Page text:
Mentoring

Overview

Preparing mentors for their role is essential. Though most research tells us that you cannot teach or train someone how to be a mentor, there is tremendous value in preparing mentors for their upcoming experience through self-reflection, setting expectations, and discussion.

Ultimately, mentors will learn and develop their skills while they are mentoring. For this reason, in addition to preparing mentors for their role, it is critical to create a supportive and inclusive community to support mentors during their mentoring experience.

This “Mentoring Training Toolkit” distills what was learned in the years of training undergraduate students to be mentors into five modules, each focused on a key component of mentoring: Mentoring Overview, Effective Communication, Youth Development, Diversity, Equity, and Inclusion, and Conducting Research. Each module includes several easy-to-implement activities, linked resources and templates, and suggestions for adapting the activity to a digital platform. If you are not supporting mentors who are also simultaneously preparing a science research project, you should skip the “Conducting Research” module.

While the activities were developed for undergraduates serving as near-peer research mentors for 3-4 high school students during a tiered urban ecology research mentoring program, we believe they could be adapted for any audience who is beginning a mentoring experience.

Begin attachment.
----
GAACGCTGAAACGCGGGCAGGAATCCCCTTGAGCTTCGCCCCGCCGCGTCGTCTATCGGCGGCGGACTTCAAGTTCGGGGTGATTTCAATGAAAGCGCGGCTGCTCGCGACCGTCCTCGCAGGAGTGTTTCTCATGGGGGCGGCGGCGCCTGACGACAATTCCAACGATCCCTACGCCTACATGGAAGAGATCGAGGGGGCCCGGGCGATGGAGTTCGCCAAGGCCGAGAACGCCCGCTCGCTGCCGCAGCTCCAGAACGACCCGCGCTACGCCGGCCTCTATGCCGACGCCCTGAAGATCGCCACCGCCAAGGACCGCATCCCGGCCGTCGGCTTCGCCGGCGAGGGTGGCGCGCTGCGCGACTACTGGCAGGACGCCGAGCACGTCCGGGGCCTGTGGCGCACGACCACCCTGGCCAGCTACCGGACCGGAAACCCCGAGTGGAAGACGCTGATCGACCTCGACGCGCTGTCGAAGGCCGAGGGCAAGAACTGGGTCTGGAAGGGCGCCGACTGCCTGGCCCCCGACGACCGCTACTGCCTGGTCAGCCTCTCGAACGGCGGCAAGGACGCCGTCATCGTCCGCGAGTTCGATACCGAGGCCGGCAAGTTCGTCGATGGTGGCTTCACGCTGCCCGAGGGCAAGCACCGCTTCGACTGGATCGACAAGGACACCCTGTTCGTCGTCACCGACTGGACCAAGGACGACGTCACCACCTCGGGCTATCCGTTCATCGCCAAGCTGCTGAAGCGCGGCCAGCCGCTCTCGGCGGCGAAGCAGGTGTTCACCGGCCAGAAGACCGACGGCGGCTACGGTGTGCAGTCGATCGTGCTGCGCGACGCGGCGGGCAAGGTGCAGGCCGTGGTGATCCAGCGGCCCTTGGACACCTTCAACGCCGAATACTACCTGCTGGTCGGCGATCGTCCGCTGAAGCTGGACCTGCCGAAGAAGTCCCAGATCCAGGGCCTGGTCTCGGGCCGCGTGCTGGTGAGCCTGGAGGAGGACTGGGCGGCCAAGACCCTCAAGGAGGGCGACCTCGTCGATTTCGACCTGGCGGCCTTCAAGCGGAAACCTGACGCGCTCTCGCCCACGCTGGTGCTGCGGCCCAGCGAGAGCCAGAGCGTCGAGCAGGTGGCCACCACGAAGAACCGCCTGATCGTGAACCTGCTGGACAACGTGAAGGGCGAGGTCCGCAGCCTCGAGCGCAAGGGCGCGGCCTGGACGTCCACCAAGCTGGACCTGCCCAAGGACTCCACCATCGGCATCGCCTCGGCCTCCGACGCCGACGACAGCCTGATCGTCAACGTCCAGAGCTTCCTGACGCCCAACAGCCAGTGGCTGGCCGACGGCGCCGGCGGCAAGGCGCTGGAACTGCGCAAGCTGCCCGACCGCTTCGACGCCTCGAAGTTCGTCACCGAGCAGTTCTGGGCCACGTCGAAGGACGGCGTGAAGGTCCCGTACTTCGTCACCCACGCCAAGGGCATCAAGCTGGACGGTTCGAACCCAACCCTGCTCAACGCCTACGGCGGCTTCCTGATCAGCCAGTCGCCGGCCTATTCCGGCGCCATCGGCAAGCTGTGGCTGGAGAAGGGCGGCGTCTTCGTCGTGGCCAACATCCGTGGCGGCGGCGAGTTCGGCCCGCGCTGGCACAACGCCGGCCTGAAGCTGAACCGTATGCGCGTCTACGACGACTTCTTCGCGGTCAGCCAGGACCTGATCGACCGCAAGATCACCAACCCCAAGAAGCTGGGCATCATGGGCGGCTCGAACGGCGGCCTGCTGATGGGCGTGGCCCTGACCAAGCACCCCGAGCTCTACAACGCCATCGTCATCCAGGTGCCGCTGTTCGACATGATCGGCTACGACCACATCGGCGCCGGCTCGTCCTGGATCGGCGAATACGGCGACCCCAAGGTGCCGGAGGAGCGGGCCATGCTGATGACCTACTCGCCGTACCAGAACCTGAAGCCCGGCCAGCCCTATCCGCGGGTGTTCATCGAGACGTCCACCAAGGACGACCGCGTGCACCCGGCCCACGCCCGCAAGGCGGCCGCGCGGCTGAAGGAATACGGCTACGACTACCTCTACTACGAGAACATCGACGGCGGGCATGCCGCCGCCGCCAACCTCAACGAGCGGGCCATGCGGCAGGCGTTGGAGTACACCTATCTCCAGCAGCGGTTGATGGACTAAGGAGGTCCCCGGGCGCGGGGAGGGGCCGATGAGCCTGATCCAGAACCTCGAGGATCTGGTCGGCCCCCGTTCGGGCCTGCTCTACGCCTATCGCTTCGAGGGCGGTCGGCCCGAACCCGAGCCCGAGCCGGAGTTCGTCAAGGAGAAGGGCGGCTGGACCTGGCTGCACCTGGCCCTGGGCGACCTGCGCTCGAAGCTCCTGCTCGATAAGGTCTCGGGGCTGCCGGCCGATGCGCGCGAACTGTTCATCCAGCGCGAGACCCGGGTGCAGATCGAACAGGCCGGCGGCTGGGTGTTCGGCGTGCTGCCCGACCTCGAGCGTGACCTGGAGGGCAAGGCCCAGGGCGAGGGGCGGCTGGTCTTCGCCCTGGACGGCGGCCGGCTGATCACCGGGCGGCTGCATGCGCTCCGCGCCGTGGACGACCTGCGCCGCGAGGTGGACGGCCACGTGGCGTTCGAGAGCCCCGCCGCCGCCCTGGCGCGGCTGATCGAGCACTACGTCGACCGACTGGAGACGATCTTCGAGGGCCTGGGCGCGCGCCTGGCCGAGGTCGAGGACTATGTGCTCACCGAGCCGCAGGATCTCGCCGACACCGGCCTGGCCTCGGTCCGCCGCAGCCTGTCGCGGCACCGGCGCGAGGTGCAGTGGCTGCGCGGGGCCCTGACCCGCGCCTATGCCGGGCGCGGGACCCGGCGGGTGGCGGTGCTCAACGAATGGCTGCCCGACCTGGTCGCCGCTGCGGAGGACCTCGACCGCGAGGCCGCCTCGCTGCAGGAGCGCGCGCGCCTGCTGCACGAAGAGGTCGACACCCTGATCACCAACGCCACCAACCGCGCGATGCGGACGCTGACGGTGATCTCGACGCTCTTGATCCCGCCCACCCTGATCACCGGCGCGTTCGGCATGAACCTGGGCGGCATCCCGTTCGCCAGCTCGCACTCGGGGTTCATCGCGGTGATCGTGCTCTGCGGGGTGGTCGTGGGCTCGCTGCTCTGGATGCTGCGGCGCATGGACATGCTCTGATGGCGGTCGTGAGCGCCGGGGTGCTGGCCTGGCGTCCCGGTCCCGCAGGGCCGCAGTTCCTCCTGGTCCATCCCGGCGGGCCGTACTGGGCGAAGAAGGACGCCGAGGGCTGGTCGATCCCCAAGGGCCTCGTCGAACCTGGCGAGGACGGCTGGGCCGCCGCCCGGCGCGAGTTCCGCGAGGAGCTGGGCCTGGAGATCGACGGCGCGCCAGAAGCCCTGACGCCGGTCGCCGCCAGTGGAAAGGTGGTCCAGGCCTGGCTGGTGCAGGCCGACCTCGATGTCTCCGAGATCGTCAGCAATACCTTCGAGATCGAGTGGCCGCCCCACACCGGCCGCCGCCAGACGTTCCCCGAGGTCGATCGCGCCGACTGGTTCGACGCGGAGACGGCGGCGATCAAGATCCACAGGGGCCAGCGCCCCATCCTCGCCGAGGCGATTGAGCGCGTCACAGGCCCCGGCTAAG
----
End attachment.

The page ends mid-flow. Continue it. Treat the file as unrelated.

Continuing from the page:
Logistics

We worked hard to distill the curriculum down into only the most essential components and we feel that all of the elements included in this toolkit are key for supporting a mentor. The activities are divided into five different modules and we included an activity timeline that worked well for us. However, use your judgement about which activities to include and the order that you put them together. If you are looking for a certain kind of activity, searching by module may be the most effective way to find what you want.

The timeline breaks the activities down into seven sessions which should take place prior to mentoring and a handful of activities which should take place while mentors are actively engaged in mentoring.

Access the Timeline

The time estimates are based on approximately 15 mentors per group. The activities could be longer or shorter, depending on the number of mentors you are working with.


If you are teaching this curriculum virtually, click here for some additional resources and tips.

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